Highway wind turbines are generating energy from passing cars
The average wind turbine generates 6 million kilowatts of energy in a year. That’s enough to power 1,500 households. Entrepreneurs Kerem Deveci and Sarp Papatya have integrated these clean and efficient devices into highway infrastructure. On highway meridians in Istanbul, Turkey, smart vertical axis turbines are converting wind from passing vehicles into usable energy.
The project, called ENLIL, has attracted attention from several prominent companies who recognise its ingenuity, practicality, and eco-friendliness. Mercedes-Benz is helping the duo expand the project – ideally from select thoroughfares in Turkey to roadways clear across Europe.
Field Testing in Istanbul
ENLIL’s field testing is underway in Istanbul, which is Deveci’s birthplace. Along with rotating blades that harness wind energy, the turbines are affixed with solar panels and sensors that detect temperature, humidity, wind pressure, carbon dioxide, and even earthquakes.
The goal of ENLIL is to “transforms highways into renewable energy sources by using the dynamics of the city”, although the plan is to place turbines along bus and other transportation routes as well as high-rise apartments. Cities play a large role in the project.
Deveci and Papatya maintain that the inclusion of highway wind turbines will result in safer and more comfortable cities. At some point in the future, the turbines may be able to send vital information to the cities’ residents via mobile app.
How Vehicles Supply the Turbines with Energy
The turbines generate energy from vehicles that pass at a velocity that creates wind turbulence. They also generate energy from the wind itself. One ENLIL turbine can reportedly produce 1 kilowatt per hour, which is the equivalent of the hourly electricity needs of two households.
Various factors determine how much wind energy can be generated from a passing car, including windspeed, vehicle speed, vehicle mass, and whether or not the windows are open. Open windows may produce more wind turbulence as well as reduce the need for air conditioning. This is a win-win for eco-warriors.
Open windows enable better fuel economy than using air conditioning unless the vehicle’s windows have low U-Factor and SHGC levels. These criterions measure how much heat and light are absorbed by a window.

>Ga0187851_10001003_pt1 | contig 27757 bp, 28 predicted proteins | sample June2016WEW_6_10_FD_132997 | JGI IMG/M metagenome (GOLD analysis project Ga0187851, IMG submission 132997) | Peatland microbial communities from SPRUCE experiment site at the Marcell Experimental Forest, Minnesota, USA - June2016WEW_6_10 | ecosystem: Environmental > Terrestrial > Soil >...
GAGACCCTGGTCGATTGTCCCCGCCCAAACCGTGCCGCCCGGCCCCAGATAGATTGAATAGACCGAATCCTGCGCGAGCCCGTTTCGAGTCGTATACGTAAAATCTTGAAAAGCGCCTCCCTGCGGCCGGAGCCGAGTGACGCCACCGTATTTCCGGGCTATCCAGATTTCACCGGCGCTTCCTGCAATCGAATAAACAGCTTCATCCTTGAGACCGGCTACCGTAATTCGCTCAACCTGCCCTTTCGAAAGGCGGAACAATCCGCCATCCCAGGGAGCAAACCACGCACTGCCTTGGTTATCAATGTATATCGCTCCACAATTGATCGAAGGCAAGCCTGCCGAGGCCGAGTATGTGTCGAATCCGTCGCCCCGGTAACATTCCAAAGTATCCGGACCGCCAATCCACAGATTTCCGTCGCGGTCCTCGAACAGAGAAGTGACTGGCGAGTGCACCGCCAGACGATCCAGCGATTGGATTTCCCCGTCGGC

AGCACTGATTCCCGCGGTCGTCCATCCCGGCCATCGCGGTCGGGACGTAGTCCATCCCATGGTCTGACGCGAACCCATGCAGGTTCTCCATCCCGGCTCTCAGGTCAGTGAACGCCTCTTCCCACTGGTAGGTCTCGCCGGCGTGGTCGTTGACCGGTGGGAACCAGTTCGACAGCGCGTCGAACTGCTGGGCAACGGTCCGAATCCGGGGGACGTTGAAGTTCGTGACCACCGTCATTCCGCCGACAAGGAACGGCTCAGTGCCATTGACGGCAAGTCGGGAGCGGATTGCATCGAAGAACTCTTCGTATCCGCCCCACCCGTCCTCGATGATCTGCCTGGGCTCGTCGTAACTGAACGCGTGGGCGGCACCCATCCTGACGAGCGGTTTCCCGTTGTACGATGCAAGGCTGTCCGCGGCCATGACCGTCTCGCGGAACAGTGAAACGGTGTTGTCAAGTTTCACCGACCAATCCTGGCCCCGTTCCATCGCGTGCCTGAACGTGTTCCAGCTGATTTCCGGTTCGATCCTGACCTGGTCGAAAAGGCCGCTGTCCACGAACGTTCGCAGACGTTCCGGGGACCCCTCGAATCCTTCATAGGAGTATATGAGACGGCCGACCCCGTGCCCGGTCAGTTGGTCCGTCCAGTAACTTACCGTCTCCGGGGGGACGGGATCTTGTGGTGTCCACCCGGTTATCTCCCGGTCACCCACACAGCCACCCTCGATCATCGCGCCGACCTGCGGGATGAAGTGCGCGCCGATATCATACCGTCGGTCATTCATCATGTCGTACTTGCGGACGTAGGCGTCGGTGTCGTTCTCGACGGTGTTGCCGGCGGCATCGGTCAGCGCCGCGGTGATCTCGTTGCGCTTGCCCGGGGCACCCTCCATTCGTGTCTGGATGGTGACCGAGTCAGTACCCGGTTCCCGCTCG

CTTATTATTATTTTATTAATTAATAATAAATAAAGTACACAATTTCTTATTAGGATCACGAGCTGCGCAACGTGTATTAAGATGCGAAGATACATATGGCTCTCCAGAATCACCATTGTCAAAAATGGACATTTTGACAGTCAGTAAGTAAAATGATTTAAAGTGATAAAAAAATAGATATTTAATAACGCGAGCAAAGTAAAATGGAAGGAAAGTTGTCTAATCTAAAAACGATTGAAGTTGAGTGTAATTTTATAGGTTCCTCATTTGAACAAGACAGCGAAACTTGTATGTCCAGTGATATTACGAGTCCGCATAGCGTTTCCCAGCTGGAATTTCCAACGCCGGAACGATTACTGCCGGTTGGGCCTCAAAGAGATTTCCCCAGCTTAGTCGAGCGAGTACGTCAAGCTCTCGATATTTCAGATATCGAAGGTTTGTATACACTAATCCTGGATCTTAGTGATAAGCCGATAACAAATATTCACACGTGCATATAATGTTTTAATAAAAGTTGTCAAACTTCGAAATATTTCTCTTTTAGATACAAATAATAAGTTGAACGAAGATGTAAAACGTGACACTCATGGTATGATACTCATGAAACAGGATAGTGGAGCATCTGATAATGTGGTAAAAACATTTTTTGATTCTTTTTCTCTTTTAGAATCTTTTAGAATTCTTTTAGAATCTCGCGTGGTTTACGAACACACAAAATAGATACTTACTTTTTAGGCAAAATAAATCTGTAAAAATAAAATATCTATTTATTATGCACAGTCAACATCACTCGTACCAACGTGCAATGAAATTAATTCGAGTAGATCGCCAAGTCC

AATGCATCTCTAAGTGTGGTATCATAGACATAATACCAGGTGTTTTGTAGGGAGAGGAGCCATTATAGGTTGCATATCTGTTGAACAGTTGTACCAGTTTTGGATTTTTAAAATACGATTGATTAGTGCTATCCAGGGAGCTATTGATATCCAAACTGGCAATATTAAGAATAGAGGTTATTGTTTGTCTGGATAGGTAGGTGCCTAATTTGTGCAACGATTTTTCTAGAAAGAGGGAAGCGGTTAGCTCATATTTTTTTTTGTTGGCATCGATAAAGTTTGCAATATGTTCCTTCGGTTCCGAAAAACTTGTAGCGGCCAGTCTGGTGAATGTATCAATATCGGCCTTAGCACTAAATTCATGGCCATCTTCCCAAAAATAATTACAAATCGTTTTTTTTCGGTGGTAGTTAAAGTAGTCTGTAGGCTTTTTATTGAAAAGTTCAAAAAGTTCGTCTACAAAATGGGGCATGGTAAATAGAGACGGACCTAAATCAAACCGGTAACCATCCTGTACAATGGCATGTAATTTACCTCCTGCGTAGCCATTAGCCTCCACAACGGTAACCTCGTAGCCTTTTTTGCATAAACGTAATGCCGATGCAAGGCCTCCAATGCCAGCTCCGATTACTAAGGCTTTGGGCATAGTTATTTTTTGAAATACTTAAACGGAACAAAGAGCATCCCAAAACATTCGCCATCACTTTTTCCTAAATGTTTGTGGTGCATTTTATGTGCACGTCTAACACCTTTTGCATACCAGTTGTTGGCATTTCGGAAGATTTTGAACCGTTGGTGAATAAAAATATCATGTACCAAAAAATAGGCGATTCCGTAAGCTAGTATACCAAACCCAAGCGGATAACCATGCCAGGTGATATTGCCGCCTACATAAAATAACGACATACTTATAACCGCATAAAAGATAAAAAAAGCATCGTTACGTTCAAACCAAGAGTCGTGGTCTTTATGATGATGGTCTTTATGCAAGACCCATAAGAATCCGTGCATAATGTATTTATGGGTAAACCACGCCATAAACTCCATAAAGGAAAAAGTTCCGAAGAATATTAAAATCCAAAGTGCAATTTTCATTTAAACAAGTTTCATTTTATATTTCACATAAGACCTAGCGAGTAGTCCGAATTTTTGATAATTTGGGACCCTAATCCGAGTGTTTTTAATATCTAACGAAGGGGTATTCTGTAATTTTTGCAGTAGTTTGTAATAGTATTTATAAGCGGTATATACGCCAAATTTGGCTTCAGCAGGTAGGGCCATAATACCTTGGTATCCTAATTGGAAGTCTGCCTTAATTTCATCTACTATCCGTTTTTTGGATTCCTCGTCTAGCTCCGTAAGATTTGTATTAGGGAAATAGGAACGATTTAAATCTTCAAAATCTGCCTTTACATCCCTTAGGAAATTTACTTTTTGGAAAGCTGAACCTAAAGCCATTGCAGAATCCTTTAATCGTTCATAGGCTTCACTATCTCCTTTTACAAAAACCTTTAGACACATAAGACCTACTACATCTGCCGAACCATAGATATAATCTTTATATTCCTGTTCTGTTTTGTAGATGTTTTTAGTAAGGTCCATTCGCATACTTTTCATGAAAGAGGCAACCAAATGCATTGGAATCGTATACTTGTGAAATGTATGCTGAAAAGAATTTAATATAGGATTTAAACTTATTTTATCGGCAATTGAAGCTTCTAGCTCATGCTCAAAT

Forbes 30 Under 30/Success with Mercedes
Deveci and Papatya were recently named to Forbes Europe’s 30 Under 30 list. The list recognises 30 Europeans under the age of 30 who are making waves in the manufacturing and industry sector. Deveci, 30, and Papatya, 28, certainly fit the bill. Their start-up DeveciTech, which funds the ENLIL project, won first prize in the technology category at the 2018 Mercedes-Benz Turkish StartUP Competition.
Forbes reports that the automaker is in talks with the duo to produce additional turbines. We will hopefully see them on more highway meridians by the end of the year.
Eco-Friendly Innovations in Highways
DeveciTech is not the only company investing in eco-friendly highway infrastructure. EcoSmart, a corporation based out of Vancouver, Canada, makes concrete out of recycled materials. These include fly ash, ground granulated blast furnace slag, and silica fume. EcoSmart concrete was used in the construction of Highway 1-90 in Spokane, Washington.
Just recently, the Indian government approved the conversion of 780 kilometers of national highway into something that environmentalists will be proud of: roads paved with reusable material and covered with greenery.
ENLIL wind turbines have turned highway meridians into batteries and passing cars into chargers. Kerem Deveci and Sarp Papatya are receiving their due credit for this timely and important innovation. They join a network of eco-friendly developers working to make highways sustainable.